Rethinking leadership in an open science world


RDA_plenary1

I posted a blog on the AGU blog space today.

You can read the whole blog here:

Problematics for science leadership in a data-rich, open-science world

What I conclude is this:

“I would like to propose just two metrics for now:

  1. The sharing of data with full provenance and,
  2. The reuse of these data.

As global open science emerges, data resources will be added to a variety of open repositories, from individual and institutional collections to national and international repositories. These data—big and small—will be generated through ever-more ubiquitous collection methods by a still-growing number of scientists across the globe. Combined, these new resources enable entirely novel synthesis opportunities for new knowledge created from existing data. The network effect, which calculates how the value of networks multiply as they grow, holds true for data. Adding a single new data resource to an open repository multiplies its value for scientists everywhere. When everyone, including Top Chef scientists, share their recipes (their data), the internet opens up lateral learning potentials that can push science to a higher velocity of discovery.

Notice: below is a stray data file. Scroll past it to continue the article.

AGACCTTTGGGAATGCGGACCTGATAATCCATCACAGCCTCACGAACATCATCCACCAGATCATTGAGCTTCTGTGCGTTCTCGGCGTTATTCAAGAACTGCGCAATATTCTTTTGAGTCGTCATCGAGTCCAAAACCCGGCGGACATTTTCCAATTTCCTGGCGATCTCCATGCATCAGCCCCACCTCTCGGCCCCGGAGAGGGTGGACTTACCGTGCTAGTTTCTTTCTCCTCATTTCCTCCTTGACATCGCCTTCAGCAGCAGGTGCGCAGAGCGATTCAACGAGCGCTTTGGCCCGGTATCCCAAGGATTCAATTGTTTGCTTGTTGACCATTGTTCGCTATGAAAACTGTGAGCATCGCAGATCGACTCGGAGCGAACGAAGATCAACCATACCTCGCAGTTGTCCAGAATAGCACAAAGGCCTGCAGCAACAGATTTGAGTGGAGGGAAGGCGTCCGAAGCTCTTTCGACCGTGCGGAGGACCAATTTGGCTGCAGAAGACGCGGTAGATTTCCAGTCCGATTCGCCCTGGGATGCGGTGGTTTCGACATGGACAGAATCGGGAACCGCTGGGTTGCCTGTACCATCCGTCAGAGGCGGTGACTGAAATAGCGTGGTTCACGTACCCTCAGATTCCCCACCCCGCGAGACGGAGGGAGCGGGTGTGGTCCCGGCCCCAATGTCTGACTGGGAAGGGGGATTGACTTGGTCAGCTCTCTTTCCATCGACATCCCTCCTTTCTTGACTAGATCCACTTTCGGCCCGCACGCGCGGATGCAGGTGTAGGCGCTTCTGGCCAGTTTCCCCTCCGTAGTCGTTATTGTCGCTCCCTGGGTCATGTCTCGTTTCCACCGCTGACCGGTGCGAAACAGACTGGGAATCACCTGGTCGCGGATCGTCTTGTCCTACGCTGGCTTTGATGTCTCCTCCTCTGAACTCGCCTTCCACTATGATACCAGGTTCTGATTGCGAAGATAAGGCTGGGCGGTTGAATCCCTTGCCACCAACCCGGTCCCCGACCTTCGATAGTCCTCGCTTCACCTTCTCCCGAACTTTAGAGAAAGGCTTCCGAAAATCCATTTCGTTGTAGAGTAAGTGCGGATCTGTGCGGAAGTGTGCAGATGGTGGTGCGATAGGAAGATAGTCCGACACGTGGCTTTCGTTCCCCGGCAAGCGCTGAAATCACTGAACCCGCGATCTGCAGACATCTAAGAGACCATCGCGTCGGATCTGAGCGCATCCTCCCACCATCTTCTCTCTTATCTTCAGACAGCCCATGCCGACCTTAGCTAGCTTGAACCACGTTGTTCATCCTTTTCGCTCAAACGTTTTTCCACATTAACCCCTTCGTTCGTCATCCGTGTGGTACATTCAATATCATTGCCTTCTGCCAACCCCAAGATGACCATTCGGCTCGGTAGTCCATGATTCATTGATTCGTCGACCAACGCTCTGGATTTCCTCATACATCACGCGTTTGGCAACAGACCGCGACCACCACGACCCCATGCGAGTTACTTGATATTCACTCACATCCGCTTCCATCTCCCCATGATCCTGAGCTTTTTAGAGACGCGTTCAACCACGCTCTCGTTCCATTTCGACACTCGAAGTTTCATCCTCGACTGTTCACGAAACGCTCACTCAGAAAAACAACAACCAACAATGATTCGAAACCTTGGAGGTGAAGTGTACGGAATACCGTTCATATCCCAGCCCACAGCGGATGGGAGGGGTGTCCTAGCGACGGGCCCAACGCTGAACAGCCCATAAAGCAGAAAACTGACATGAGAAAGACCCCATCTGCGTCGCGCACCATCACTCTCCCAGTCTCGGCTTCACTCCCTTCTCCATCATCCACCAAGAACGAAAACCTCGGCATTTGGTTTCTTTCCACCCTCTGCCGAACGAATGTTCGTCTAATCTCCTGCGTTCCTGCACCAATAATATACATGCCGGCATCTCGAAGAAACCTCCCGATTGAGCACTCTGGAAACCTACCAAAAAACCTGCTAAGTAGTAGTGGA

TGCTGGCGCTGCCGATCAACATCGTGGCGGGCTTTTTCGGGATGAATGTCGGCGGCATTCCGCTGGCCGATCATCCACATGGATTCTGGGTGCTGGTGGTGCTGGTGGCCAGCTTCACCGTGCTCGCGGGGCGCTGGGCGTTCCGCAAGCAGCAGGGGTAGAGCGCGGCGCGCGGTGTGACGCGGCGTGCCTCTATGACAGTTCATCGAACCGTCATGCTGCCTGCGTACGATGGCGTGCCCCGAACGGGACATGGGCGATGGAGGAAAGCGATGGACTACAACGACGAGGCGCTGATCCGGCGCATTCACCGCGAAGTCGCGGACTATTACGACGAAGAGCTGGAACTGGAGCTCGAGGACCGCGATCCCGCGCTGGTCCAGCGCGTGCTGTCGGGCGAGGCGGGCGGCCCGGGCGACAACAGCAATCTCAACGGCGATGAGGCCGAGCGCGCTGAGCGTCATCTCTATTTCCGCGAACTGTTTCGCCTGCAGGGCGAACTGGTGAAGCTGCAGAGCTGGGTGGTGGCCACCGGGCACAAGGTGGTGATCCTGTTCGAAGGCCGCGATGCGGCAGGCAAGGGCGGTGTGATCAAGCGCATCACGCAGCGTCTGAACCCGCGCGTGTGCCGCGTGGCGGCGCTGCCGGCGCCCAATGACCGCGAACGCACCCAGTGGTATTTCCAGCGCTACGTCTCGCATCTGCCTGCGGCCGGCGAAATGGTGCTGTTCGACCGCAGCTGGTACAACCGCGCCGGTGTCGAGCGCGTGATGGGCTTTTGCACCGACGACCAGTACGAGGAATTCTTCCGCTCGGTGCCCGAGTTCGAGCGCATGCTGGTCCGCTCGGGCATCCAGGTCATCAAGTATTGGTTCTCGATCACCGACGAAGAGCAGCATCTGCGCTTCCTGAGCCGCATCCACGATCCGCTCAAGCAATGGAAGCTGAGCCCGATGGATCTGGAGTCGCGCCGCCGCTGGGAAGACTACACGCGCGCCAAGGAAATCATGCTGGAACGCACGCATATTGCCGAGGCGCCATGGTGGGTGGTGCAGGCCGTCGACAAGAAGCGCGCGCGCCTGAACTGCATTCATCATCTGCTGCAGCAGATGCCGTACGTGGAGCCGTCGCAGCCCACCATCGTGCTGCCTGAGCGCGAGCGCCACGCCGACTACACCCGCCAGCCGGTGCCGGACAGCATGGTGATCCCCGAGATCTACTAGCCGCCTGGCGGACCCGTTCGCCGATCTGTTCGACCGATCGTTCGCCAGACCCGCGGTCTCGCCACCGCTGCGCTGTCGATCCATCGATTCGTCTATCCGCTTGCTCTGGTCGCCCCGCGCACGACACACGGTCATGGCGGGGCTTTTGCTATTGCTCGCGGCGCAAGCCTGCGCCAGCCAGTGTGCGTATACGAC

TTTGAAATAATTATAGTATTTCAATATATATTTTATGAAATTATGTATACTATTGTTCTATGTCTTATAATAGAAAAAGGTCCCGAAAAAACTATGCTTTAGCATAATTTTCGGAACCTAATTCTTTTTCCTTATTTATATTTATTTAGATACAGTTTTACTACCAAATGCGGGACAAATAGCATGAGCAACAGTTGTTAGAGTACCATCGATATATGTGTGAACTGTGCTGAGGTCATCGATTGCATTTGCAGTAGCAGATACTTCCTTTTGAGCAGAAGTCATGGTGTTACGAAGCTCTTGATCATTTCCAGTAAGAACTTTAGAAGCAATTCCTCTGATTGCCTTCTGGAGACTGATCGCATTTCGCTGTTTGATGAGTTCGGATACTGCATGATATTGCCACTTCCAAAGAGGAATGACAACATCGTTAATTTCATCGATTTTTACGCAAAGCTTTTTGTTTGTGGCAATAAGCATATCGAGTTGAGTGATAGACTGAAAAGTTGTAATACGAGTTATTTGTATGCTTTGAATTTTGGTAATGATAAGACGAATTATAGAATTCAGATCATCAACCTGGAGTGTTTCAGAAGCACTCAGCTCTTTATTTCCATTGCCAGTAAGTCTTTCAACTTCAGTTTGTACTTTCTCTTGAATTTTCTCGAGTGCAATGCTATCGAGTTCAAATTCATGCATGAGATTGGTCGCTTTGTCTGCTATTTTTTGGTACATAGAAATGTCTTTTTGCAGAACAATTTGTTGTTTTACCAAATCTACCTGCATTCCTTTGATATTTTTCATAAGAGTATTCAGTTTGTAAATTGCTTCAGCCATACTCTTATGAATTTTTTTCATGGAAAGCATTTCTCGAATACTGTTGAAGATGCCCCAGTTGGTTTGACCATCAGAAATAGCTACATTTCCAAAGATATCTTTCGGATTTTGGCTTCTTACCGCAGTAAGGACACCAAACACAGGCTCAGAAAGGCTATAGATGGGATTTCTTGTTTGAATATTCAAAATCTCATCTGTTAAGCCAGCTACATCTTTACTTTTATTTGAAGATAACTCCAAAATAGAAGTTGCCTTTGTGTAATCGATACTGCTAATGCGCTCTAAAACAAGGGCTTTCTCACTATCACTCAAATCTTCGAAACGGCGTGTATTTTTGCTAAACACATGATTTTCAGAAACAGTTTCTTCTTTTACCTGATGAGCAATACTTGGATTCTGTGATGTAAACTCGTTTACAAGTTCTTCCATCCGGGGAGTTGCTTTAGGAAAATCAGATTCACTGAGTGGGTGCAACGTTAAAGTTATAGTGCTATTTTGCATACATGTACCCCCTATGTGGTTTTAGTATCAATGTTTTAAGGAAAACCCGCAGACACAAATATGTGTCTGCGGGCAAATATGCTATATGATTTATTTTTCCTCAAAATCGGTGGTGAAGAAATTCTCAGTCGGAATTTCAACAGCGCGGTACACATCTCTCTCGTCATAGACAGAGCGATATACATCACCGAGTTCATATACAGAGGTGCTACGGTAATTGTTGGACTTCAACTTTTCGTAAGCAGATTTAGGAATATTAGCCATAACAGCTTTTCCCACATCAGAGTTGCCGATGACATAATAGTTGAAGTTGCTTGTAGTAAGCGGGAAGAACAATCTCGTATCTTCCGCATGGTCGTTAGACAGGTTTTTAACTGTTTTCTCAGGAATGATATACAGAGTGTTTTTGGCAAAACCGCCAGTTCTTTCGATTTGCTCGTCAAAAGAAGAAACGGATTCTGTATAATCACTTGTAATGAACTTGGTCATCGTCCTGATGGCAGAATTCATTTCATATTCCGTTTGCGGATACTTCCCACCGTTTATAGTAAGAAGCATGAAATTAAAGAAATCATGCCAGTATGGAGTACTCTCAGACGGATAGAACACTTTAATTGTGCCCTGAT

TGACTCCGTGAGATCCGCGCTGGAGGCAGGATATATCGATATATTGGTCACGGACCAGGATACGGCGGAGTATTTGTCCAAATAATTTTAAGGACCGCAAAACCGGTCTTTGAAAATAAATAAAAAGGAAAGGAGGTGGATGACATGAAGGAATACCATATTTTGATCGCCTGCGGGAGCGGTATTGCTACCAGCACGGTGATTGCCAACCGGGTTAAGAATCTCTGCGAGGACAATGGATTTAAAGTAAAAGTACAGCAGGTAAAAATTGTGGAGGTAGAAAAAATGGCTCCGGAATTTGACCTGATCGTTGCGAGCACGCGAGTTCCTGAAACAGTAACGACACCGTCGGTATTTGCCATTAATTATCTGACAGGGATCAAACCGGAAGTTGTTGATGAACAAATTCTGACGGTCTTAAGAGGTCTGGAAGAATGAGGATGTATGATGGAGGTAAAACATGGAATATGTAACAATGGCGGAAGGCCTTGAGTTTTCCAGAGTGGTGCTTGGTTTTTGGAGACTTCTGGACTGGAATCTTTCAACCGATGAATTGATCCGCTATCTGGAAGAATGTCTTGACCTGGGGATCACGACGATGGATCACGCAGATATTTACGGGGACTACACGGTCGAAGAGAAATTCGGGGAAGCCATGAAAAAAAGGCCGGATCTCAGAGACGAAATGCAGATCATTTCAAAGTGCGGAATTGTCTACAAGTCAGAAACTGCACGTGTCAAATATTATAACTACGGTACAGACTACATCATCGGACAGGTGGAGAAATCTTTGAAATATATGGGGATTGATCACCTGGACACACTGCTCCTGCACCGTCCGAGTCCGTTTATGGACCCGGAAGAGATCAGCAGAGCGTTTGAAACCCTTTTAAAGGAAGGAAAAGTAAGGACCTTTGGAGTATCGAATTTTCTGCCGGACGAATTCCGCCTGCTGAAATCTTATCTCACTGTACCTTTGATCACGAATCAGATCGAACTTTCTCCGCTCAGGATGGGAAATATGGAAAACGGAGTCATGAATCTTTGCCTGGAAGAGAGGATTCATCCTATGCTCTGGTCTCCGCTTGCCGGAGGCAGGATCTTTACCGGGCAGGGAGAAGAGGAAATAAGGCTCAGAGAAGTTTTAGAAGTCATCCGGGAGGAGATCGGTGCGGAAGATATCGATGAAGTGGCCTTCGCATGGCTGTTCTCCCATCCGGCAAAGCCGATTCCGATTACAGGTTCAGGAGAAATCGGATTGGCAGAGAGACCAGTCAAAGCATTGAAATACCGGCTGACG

Opening up your data requires a lot more than publishing a PDF of your spreadsheet. Remember, data is the pluperfect participle for the Latin verb do, “to give.” Data are “things that have been given.” The value of this gift is highly dependent on its provenance and the completeness of its description. Producing shareable data also means opening up and sharing workflows, methodologies, and software. Haec omnia in datis sunt: “It’s all in the data.” That includes the reputation of the team that created the data.

Science leadership for a data-rich academy

In the not-too-distant future, when it comes to choosing a scientist to lead your science organization, you might want to pick somebody who has a track record of sharing the data their team spent so much time and care to gather and describe, and whose data are actively used by others to create new knowledge; somebody who has shown integrity in their workflow and a concern not just for their own research but also for the wider science research realm. Using data sharing and reuse as metrics for science prizes, career decisions and leadership positions realigns global science with the promise of its digital future.”

 

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